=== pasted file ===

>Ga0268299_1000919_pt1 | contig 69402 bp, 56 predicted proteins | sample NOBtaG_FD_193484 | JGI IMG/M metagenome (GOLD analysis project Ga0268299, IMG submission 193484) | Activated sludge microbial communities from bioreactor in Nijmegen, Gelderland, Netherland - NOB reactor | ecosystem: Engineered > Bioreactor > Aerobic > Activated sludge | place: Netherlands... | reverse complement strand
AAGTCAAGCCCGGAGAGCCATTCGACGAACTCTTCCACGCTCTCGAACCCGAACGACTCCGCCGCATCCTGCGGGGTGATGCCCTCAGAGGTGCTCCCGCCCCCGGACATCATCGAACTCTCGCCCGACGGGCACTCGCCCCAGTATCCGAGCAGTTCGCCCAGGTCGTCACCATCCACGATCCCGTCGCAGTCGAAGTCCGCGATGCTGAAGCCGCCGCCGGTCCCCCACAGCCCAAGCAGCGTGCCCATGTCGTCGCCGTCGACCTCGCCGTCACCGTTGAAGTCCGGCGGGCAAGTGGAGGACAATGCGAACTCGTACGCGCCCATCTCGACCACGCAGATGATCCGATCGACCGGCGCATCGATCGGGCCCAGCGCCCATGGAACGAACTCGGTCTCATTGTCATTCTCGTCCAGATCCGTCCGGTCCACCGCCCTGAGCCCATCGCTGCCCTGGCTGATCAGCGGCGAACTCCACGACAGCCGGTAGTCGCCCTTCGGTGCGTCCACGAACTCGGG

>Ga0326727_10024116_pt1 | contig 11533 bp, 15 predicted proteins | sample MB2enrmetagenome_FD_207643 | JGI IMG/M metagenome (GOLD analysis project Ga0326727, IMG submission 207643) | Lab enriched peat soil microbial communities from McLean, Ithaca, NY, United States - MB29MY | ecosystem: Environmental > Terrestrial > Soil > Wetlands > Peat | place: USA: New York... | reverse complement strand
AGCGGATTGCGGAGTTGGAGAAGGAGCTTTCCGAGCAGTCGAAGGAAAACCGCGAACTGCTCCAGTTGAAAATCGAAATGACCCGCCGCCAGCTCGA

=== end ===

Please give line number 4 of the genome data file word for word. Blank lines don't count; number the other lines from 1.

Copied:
AGCGGATTGCGGAGTTGGAGAAGGAGCTTTCCGAGCAGTCGAAGGAAAACCGCGAACTGCTCCAGTTGAAAATCGAAATGACCCGCCGCCAGCTCGA